Batch manufacturing is the tried, tested, and trusted approach for manufacturing pharmaceutical products. There is an increasing push, however, for the industry to switch to continuous manufacturing.
A key driver of this push is the FDA – the Food and Drug Administration in the US. The FDA believes continuous manufacturing improves product quality, reduces medicine shortages, and enhances efficiencies, among other things.
So, should you modernise by moving to continuous manufacturing processes, or should you stay with batch manufacturing?
Batch Manufacturing Explained
Batch manufacturing involves manufacturing pharmaceutical products in multiple steps. At the end of each step, production stops before the process moves to the next step. Hold times like this can vary depending on the next stage of the process.
For example, in some situations, materials are shipped to a different location between steps. For some pharmaceutical products, this results in production times being measured in weeks or months.
Advantages of Batch Manufacturing
The main benefit of batch manufacturing is the fact it is well established, and it works. In addition, pharmaceutical companies have approval from regulators for their products based on them being produced using batch manufacturing techniques.
You probably also have an established and effective supply chain linked to your batch manufacturing process.
For all these reasons, changing from batch manufacturing to continuous manufacturing for existing processes is a significant undertaking. This is before you even take into account the investment required in new equipment, the risks of introducing a new process, and the time it will take to develop the new process, train your team, etc.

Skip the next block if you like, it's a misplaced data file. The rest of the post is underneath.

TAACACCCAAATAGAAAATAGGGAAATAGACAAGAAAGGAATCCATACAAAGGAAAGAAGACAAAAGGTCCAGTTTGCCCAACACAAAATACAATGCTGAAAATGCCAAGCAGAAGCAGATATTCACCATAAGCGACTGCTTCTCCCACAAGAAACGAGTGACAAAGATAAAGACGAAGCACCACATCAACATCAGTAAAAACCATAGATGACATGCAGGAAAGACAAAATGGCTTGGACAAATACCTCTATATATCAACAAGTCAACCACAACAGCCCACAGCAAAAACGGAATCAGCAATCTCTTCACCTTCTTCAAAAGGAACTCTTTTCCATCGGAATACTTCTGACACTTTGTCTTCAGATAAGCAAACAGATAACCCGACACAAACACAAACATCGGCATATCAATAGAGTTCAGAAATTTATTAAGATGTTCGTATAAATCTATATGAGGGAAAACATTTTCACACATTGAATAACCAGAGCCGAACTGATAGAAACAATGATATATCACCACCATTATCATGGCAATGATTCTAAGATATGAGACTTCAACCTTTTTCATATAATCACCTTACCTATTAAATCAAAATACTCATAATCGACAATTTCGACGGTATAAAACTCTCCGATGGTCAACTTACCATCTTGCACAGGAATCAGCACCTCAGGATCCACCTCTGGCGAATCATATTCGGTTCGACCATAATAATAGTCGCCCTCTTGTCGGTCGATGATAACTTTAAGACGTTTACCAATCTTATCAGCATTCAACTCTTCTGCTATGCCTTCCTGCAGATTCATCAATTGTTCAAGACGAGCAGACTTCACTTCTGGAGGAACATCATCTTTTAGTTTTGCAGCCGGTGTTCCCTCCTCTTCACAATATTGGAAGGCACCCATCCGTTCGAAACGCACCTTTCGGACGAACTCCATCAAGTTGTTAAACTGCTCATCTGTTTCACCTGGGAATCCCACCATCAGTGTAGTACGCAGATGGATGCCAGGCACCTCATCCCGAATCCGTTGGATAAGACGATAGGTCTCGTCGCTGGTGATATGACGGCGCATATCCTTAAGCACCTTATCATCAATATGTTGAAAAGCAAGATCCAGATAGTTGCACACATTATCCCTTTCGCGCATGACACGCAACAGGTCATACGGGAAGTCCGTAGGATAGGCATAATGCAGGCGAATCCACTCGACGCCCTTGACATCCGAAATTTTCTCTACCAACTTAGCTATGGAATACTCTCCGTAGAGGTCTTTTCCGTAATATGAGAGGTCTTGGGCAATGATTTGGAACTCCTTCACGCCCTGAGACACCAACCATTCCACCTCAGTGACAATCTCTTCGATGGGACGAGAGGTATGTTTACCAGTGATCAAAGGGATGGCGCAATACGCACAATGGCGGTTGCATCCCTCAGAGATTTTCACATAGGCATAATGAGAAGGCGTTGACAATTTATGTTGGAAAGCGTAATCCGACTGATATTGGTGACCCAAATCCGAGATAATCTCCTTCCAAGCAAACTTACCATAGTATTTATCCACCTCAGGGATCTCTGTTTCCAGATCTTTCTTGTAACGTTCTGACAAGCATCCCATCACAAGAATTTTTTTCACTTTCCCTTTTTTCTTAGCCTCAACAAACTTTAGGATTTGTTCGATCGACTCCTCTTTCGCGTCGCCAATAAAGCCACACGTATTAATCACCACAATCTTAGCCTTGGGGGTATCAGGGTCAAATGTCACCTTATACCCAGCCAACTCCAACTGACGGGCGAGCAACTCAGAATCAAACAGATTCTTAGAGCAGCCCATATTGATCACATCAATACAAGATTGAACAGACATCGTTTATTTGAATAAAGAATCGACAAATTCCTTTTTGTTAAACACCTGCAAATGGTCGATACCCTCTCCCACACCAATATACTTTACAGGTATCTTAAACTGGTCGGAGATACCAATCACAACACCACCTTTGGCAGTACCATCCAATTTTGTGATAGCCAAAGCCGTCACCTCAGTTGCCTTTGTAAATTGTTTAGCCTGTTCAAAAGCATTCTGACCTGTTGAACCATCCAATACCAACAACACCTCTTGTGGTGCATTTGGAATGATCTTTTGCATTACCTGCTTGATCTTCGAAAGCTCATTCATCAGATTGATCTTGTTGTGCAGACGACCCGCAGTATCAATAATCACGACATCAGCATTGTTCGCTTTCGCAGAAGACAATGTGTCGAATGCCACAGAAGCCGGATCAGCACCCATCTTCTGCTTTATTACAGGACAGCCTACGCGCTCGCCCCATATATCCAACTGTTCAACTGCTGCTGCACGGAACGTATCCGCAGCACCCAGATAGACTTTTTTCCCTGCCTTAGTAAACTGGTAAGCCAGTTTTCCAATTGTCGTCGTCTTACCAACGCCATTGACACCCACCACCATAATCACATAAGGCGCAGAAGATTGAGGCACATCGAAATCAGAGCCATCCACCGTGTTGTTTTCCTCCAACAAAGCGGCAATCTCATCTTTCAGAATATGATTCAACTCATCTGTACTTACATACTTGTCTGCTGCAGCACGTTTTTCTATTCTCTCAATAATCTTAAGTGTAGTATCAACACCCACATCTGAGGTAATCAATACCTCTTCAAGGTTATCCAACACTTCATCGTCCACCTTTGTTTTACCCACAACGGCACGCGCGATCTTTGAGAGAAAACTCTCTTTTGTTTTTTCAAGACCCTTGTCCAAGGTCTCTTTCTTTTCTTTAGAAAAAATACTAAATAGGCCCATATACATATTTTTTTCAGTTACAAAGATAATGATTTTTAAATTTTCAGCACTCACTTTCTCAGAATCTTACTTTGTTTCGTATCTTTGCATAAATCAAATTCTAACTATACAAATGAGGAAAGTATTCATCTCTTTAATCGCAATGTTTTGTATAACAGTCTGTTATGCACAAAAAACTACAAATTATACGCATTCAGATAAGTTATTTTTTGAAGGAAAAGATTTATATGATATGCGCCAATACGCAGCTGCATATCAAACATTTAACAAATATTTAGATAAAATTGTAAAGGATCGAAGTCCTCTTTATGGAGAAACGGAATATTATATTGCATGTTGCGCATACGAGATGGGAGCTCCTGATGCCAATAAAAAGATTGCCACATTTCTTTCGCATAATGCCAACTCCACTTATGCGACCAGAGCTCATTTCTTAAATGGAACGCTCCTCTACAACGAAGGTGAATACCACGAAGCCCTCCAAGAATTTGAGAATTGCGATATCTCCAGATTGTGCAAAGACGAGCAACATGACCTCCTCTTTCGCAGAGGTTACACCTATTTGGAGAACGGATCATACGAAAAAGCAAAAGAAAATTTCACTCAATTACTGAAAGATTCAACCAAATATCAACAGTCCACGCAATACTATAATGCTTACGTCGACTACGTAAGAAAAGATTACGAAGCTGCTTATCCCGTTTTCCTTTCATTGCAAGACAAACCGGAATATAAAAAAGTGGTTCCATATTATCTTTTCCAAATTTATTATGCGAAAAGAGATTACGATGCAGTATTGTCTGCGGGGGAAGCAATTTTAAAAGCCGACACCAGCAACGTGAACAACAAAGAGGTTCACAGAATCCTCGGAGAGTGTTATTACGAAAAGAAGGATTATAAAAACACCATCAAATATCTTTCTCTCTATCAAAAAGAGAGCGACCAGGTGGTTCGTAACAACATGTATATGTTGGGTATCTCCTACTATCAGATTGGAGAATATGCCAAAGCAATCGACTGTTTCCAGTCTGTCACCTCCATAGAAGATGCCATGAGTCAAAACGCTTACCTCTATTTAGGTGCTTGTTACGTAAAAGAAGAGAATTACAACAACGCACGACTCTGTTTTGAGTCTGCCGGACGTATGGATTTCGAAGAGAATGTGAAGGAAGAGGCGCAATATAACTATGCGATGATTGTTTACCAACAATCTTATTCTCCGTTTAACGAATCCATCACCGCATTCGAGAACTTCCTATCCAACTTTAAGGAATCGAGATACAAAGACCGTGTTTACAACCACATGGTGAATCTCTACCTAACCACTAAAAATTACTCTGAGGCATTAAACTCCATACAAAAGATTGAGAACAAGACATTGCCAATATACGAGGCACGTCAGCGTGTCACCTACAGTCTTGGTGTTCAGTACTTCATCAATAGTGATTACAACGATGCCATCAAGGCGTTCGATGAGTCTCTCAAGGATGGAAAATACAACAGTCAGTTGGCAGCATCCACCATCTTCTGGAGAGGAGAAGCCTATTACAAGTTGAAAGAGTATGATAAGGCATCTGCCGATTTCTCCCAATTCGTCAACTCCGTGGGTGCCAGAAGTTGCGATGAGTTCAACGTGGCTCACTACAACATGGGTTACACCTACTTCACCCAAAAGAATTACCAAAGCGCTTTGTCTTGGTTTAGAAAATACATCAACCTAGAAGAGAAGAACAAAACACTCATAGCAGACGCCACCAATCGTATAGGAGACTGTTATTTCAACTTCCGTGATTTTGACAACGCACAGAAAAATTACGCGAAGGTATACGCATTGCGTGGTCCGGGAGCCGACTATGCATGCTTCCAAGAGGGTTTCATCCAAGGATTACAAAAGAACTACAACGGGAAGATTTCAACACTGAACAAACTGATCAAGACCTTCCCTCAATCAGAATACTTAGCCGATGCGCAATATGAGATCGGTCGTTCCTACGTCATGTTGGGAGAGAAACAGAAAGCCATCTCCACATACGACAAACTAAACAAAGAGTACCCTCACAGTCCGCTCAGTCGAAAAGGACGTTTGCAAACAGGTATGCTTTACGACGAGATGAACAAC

Finally, there is also the fact that batch manufacturing is the only viable method to produce certain drugs, although this may change as new technologies are developed.
Disadvantages of Batch Manufacturing
While there are benefits to batch manufacturing, there are downsides too. The length of time it takes to produce a product using batch manufacturing is one of those downsides. Hold times also increase the risk of material degradation, while scaling production can be a challenge.
The latter particularly applies to scaling up production. To scale up production in a batch manufacturing process, you typically need to scale up your equipment. This requires time, money, and additional space.
Continuous Manufacturing Explained
The pharmaceutical industry stands out from many other manufacturing industries that have been using the continuous manufacturing technique for decades.
Continuous manufacturing involves a pharmaceutical product being produced nonstop in one continuous manufacturing process. The entire process takes place in one facility, start to finish, without hold times.
Advantages of Continuous Manufacturing
The benefits of continuous manufacturing include:
- Reduced manufacturing costs, particularly over the long term
- Shorter production times – reducing manufacturing times from weeks to days is not unusual
- Reduces the risk of human error
- Improves quality
- Monitoring is more efficient as continuous manufacturing processes typically use automated monitoring techniques and predictive maintenance
In addition, continuous manufacturing is a more agile technique, making scaling production much easier. Scaling up, for example, simply means running the continuous manufacturing process for longer.
In other words, matching supply to demand is much easier with continuous manufacturing than it is with batch manufacturing
Continuous manufacturing also makes track and trace more flexible, i.e. instead of a batch being defined by the equipment used in its manufacture, you can instead define a drug’s batch quantity based on things like a period of time or the quantity manufactured. This makes it possible to have smaller batch sizes which means less waste when defects are detected in a batch.
Is Continuous Manufacturing the Future for the Pharmaceutical Industry?
While the move towards the use of continuous manufacturing techniques has been slow, more and more facilities are choosing continuous manufacturing processes when introducing a new product.
In addition, regulators continue to allay fears in the industry regarding approval delays for drugs produced using continuous manufacturing techniques.
Plus, the benefits of continuous manufacturing are too hard to ignore.
At least for new products and new facilities, continuous manufacturing is increasingly the future for the pharmaceutical industry.
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